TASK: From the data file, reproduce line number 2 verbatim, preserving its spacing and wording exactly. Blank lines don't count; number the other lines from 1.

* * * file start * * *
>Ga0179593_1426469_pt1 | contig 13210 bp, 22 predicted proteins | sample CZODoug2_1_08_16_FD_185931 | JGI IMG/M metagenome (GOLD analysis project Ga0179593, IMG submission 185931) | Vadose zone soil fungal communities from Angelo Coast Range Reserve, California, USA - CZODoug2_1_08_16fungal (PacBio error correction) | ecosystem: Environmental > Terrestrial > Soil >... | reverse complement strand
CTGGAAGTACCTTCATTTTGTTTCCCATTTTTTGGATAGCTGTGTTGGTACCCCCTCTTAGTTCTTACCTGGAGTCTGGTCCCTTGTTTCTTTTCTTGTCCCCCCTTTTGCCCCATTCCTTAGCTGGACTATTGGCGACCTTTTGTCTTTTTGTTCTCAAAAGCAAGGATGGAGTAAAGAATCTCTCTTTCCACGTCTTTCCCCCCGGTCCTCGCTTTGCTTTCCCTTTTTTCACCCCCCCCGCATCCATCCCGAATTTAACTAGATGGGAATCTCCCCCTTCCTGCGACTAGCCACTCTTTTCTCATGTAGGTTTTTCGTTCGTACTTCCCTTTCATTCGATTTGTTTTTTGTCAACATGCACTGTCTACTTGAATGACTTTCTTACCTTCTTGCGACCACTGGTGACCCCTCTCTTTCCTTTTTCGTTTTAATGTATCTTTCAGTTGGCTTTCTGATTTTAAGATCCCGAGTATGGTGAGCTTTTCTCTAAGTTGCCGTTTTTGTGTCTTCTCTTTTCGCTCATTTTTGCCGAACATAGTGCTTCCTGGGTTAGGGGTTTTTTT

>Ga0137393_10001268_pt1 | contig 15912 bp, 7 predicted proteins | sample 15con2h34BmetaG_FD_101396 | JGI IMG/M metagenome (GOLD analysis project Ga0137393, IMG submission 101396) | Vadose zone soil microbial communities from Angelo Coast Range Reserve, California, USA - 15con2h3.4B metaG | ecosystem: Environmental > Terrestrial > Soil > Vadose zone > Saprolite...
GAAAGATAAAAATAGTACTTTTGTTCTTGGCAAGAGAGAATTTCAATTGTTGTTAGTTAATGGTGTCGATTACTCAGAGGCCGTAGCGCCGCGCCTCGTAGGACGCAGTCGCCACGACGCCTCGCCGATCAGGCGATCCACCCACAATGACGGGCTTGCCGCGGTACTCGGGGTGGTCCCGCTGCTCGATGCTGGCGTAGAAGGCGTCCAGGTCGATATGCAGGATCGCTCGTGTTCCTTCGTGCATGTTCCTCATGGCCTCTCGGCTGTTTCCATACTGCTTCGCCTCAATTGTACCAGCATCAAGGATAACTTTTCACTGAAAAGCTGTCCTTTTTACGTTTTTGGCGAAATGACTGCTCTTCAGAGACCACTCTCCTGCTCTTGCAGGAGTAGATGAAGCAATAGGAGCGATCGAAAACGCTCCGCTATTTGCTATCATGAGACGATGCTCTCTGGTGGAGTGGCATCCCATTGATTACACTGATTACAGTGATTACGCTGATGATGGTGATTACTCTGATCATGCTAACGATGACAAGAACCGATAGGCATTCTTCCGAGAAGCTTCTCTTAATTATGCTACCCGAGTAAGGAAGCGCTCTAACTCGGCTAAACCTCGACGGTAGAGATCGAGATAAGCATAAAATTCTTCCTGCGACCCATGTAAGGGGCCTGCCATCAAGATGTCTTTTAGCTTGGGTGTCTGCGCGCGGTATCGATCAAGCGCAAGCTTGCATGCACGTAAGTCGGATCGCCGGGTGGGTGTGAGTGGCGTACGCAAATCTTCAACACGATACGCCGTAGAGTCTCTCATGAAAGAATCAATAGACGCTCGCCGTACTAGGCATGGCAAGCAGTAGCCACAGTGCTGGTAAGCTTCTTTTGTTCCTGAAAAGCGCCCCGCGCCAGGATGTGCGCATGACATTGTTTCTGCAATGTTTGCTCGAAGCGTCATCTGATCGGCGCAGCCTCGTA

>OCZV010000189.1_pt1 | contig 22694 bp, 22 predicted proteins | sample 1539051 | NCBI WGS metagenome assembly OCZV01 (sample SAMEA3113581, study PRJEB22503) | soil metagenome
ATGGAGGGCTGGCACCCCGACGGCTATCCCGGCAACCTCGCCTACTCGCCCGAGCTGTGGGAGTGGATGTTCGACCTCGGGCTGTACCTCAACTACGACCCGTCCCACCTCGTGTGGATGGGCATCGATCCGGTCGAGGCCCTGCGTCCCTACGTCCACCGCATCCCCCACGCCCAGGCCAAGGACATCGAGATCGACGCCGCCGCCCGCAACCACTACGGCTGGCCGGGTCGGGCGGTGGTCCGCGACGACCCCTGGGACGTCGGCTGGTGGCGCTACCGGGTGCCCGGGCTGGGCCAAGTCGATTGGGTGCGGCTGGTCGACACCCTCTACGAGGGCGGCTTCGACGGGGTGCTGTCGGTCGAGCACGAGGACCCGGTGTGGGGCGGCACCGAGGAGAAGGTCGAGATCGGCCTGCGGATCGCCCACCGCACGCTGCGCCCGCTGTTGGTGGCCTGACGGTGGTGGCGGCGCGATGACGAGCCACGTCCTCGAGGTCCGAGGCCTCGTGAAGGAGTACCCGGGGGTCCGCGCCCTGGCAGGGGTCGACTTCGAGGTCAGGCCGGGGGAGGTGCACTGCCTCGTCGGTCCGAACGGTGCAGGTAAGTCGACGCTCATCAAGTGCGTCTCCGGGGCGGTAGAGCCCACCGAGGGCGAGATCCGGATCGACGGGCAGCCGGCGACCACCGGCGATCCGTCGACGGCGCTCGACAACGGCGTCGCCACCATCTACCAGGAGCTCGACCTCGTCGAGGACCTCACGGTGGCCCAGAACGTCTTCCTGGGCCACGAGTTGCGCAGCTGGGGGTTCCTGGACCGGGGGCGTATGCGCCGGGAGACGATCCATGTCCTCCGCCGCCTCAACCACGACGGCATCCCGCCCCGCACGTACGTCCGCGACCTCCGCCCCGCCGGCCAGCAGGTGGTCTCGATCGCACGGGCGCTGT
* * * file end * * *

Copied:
CTGGAAGTACCTTCATTTTGTTTCCCATTTTTTGGATAGCTGTGTTGGTACCCCCTCTTAGTTCTTACCTGGAGTCTGGTCCCTTGTTTCTTTTCTTGTCCCCCCTTTTGCCCCATTCCTTAGCTGGACTATTGGCGACCTTTTGTCTTTTTGTTCTCAAAAGCAAGGATGGAGTAAAGAATCTCTCTTTCCACGTCTTTCCCCCCGGTCCTCGCTTTGCTTTCCCTTTTTTCACCCCCCCCGCATCCATCCCGAATTTAACTAGATGGGAATCTCCCCCTTCCTGCGACTAGCCACTCTTTTCTCATGTAGGTTTTTCGTTCGTACTTCCCTTTCATTCGATTTGTTTTTTGTCAACATGCACTGTCTACTTGAATGACTTTCTTACCTTCTTGCGACCACTGGTGACCCCTCTCTTTCCTTTTTCGTTTTAATGTATCTTTCAGTTGGCTTTCTGATTTTAAGATCCCGAGTATGGTGAGCTTTTCTCTAAGTTGCCGTTTTTGTGTCTTCTCTTTTCGCTCATTTTTGCCGAACATAGTGCTTCCTGGGTTAGGGGTTTTTTT